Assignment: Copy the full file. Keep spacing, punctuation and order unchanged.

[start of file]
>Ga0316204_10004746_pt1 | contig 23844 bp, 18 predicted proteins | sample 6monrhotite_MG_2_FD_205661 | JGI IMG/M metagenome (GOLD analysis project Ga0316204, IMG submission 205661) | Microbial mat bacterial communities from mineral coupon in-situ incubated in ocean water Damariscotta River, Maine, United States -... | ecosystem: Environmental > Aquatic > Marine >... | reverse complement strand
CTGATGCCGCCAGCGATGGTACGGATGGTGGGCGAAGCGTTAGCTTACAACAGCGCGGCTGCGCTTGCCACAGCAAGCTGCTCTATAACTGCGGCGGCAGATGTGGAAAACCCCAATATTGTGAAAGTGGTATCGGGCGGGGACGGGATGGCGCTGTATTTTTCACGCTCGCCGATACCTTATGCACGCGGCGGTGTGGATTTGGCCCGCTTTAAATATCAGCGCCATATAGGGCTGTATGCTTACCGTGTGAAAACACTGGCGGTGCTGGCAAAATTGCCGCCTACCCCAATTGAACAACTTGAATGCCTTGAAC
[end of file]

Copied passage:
>Ga0316204_10004746_pt1 | contig 23844 bp, 18 predicted proteins | sample 6monrhotite_MG_2_FD_205661 | JGI IMG/M metagenome (GOLD analysis project Ga0316204, IMG submission 205661) | Microbial mat bacterial communities from mineral coupon in-situ incubated in ocean water Damariscotta River, Maine, United States -... | ecosystem: Environmental > Aquatic > Marine >... | reverse complement strand
CTGATGCCGCCAGCGATGGTACGGATGGTGGGCGAAGCGTTAGCTTACAACAGCGCGGCTGCGCTTGCCACAGCAAGCTGCTCTATAACTGCGGCGGCAGATGTGGAAAACCCCAATATTGTGAAAGTGGTATCGGGCGGGGACGGGATGGCGCTGTATTTTTCACGCTCGCCGATACCTTATGCACGCGGCGGTGTGGATTTGGCCCGCTTTAAATATCAGCGCCATATAGGGCTGTATGCTTACCGTGTGAAAACACTGGCGGTGCTGGCAAAATTGCCGCCTACCCCAATTGAACAACTTGAATGCCTTGAAC